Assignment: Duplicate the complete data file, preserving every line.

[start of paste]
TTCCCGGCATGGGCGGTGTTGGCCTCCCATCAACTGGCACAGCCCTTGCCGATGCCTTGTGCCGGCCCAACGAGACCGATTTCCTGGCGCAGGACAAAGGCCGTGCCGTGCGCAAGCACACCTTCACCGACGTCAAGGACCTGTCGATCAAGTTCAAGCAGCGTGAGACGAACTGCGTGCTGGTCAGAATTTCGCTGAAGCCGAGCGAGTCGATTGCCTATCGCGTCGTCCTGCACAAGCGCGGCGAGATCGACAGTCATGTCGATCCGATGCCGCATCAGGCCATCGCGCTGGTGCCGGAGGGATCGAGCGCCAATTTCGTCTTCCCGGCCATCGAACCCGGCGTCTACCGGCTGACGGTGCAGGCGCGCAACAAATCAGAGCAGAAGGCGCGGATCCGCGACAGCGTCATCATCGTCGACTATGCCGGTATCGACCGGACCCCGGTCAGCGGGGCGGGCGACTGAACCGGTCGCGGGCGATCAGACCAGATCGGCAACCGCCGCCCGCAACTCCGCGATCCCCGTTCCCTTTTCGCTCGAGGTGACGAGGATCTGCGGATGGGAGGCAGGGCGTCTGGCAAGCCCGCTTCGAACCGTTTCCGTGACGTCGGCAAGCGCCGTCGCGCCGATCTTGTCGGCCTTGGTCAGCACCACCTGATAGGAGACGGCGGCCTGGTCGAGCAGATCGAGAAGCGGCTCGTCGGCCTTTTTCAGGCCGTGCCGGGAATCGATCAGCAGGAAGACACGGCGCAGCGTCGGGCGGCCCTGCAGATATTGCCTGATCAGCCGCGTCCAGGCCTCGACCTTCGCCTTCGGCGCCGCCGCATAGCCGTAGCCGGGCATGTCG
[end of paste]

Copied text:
TTCCCGGCATGGGCGGTGTTGGCCTCCCATCAACTGGCACAGCCCTTGCCGATGCCTTGTGCCGGCCCAACGAGACCGATTTCCTGGCGCAGGACAAAGGCCGTGCCGTGCGCAAGCACACCTTCACCGACGTCAAGGACCTGTCGATCAAGTTCAAGCAGCGTGAGACGAACTGCGTGCTGGTCAGAATTTCGCTGAAGCCGAGCGAGTCGATTGCCTATCGCGTCGTCCTGCACAAGCGCGGCGAGATCGACAGTCATGTCGATCCGATGCCGCATCAGGCCATCGCGCTGGTGCCGGAGGGATCGAGCGCCAATTTCGTCTTCCCGGCCATCGAACCCGGCGTCTACCGGCTGACGGTGCAGGCGCGCAACAAATCAGAGCAGAAGGCGCGGATCCGCGACAGCGTCATCATCGTCGACTATGCCGGTATCGACCGGACCCCGGTCAGCGGGGCGGGCGACTGAACCGGTCGCGGGCGATCAGACCAGATCGGCAACCGCCGCCCGCAACTCCGCGATCCCCGTTCCCTTTTCGCTCGAGGTGACGAGGATCTGCGGATGGGAGGCAGGGCGTCTGGCAAGCCCGCTTCGAACCGTTTCCGTGACGTCGGCAAGCGCCGTCGCGCCGATCTTGTCGGCCTTGGTCAGCACCACCTGATAGGAGACGGCGGCCTGGTCGAGCAGATCGAGAAGCGGCTCGTCGGCCTTTTTCAGGCCGTGCCGGGAATCGATCAGCAGGAAGACACGGCGCAGCGTCGGGCGGCCCTGCAGATATTGCCTGATCAGCCGCGTCCAGGCCTCGACCTTCGCCTTCGGCGCCGCCGCATAGCCGTAGCCGGGCATGTCG